Magazine article New Internationalist

Fair Trade for Sale: David Ransom Thinks Not

Magazine article New Internationalist

Fair Trade for Sale: David Ransom Thinks Not

Article excerpt

The fair trade movement has grown a good deal faster and further than some of us anticipated, and for at least two reasons. The first is the global justice movement, which has given the international tradiner system a critical presence in the public mind that was once hard to envisage. The second is the improved range, quality and availability of labelled 'fairtrade' products, which appear to offer a very scarce commodity indeed: something practical that almost anyone can do to counteract the current system's injustices.

Together they have managed to create a small but growing space 'in and against the market', where unorthodox experiments can operate despite an increasingly unjust and fundamentalist mainstream. They have given each other strength. Separately, however, they pull in opposite directions, the one towards changing the system, the other towards a niche within it. And there are some worrying signs, in Britain and elsewhere, that they might be pulling apart altogether.

'We aspire to grow and therefore we want more funds,' said Penny Newman, the Managing Director of Britain's biggest fair trade coffee company, Cafédirect, announcing its flotation on financial markets last year. 'We are a commercial venture, not a charity,' added Sylvie Barr, Cafédirect's Head of Strategic Development, as if to reassure potential investors, who were being offered control of the company.1

Then came an announcement from the Fairtrade Foundation, which authenticates Britain's 'fairtrade' label. It was being awarded to Tesco, Britain's biggest retailer (and the third-largest in the world), for a new line of flowers from Kenya. 'Tesco is renowned for understanding its customers,' according to Ian Bretman, Commercial Director of the Fairtrade Foundation, in a Tesco press release. This is good news for producers, who will benefit from the additional sales, and good news for consumers, who will see a much greater choice of quality fairtrade products in stores.'2

Good news all round then. Well, maybe. Floating on financial markets is a hazardous business not renowned for its fairness, and Tesco is renowned for a good deal more than 'understanding its customers' - screwing down producers and running everyone else out of town, for instance. Perhaps, then, the mainstream - duly prompted by the fair trade movement - has changed course? A degree of hubris is required to believe this, and the evidence is not encouraging. In 2003 some supermarkets in Britain were accused of overcharging for fair trade products. They were, it was claimed, retaining much of the premium on the price for themselves. Tesco was among the stores reportedly marking up fair trade bananas by as much as one US dollar per kilogram - more than double the premium going to producers.3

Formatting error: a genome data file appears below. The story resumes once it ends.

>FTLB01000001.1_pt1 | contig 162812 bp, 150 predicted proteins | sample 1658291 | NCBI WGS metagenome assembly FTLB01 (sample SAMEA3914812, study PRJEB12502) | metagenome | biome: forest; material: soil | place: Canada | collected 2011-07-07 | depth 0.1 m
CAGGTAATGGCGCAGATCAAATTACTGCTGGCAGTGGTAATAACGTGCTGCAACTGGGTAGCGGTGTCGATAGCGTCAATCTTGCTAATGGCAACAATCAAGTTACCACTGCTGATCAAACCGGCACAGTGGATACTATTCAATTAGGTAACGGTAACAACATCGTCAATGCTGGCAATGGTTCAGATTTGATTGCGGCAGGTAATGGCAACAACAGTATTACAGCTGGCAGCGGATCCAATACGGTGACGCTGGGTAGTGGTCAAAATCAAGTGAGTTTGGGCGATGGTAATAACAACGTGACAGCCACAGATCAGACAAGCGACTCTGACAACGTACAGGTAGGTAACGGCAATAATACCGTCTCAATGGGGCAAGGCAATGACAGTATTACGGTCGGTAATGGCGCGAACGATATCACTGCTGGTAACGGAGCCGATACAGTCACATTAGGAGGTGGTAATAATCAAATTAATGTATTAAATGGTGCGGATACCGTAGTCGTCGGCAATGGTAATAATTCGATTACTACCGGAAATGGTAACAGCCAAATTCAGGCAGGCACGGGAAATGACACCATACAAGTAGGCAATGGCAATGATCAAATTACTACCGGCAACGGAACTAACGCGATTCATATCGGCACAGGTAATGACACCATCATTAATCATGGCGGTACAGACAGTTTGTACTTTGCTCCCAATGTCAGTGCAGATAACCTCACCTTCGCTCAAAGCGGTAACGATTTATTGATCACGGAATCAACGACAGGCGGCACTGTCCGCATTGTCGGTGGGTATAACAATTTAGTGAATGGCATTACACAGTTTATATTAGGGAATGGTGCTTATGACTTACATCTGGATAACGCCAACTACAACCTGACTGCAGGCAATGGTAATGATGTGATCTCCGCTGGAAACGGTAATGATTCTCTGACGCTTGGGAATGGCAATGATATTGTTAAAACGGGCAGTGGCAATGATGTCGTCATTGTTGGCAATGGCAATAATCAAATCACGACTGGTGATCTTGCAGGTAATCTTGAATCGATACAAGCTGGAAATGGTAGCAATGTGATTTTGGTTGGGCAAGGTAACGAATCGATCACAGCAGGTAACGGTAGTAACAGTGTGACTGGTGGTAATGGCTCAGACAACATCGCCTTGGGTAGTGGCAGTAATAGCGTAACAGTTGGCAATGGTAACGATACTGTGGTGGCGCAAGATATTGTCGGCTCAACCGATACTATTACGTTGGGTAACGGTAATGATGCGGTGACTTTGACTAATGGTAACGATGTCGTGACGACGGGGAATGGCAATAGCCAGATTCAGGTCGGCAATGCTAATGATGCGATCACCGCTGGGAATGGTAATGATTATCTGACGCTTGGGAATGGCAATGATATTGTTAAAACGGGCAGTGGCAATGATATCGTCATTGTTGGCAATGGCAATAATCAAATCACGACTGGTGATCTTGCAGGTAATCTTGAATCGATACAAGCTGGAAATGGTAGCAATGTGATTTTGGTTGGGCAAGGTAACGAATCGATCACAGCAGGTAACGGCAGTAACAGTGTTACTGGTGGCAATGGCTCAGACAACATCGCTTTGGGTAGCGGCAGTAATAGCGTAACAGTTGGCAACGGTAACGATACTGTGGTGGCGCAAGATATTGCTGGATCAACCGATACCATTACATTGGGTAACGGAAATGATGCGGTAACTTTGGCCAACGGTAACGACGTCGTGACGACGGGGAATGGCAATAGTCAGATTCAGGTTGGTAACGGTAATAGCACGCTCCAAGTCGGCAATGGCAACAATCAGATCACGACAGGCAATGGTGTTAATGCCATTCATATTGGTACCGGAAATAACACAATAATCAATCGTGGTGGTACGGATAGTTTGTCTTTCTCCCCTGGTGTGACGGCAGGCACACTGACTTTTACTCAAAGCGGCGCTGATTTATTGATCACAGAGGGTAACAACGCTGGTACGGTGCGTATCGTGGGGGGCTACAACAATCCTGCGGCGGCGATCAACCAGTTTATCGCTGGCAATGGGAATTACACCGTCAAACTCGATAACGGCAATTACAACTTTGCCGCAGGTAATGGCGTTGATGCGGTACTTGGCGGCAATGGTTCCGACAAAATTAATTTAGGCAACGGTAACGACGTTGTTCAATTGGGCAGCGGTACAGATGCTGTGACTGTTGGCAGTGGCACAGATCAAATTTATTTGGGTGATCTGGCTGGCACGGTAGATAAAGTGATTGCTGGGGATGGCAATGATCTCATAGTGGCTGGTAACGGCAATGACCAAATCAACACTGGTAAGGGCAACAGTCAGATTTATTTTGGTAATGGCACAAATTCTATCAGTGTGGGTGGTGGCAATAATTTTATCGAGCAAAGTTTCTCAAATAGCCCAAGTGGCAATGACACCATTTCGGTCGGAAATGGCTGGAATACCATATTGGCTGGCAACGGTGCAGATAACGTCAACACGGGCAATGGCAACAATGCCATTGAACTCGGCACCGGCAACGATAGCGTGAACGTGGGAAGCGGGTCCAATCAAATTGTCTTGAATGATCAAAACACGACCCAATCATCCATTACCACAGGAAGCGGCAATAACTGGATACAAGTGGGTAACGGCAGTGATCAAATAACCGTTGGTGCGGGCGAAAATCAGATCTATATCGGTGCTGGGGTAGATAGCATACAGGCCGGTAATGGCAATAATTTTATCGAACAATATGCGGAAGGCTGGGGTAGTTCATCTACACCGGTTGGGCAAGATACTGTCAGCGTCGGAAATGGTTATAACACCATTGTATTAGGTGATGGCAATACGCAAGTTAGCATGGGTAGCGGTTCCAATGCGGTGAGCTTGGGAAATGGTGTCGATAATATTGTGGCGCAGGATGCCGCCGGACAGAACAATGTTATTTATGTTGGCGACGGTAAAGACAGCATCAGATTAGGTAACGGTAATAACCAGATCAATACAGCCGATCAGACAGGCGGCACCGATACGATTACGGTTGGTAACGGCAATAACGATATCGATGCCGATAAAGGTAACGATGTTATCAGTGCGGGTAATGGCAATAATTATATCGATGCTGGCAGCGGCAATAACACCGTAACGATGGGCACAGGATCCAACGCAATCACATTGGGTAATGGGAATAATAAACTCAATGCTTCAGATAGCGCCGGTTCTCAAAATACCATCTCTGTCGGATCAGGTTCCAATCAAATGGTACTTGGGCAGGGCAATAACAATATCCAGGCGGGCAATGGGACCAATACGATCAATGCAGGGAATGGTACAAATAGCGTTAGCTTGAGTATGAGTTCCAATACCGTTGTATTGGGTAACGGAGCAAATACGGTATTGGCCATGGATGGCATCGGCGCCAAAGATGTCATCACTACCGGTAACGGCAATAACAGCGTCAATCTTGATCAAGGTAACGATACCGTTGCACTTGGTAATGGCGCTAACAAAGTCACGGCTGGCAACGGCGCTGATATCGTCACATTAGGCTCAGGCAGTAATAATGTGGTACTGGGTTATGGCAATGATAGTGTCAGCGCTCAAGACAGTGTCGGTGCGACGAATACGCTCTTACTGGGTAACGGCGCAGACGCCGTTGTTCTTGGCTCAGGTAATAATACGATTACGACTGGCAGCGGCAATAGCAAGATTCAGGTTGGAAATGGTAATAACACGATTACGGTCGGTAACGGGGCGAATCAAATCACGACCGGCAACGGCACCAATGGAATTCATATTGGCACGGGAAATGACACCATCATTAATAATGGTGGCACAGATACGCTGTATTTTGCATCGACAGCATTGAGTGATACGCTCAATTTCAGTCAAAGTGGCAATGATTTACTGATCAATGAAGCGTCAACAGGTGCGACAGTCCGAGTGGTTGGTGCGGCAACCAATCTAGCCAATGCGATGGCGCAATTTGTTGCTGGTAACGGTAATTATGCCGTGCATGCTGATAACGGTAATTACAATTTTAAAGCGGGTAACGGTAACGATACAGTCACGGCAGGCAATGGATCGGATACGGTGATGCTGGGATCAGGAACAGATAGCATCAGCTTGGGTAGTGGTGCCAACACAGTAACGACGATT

These events in Britain were, as ever, foreshadowed in the US. In 2000 TransFair USA provided fair trade certification for Starbucks, saying: 'With every cup of Starbucks Fair Trade coffee, consumers are supporting and empowering farmers and their families.'4 So what, precisely, would they be doing with every other cup of non-fair-trade coffee bought from this very profitable icon of corporate globalization?

This is a very slippery slope indeed. If 'fairtrade' certification can be given to the likes of Tesco and Starbucks, why not also to the likes of, say, Nestlé? This Swiss-based transnational corporation is, among other things - including the persistent marketing of babymilk to mothers who neither need it nor have the means to use it safely - the world's largest single coffee-manufacturing company. So surely, using the same logic as with Tesco or Starbucks, a 'fairtrade' Nestlé coffee brand would be even better news all round.

Well, probably not. You have to know something about how 'free' markets work in order to figure out why. The price of commodities like coffee that corporations buy from producers in the South has been in long-term decline. The reasons for this relate more closely than is generally known to the debt mechanism, which forces bankrupt Southern countries to export whatever basic commodities they can, all at the same time. …

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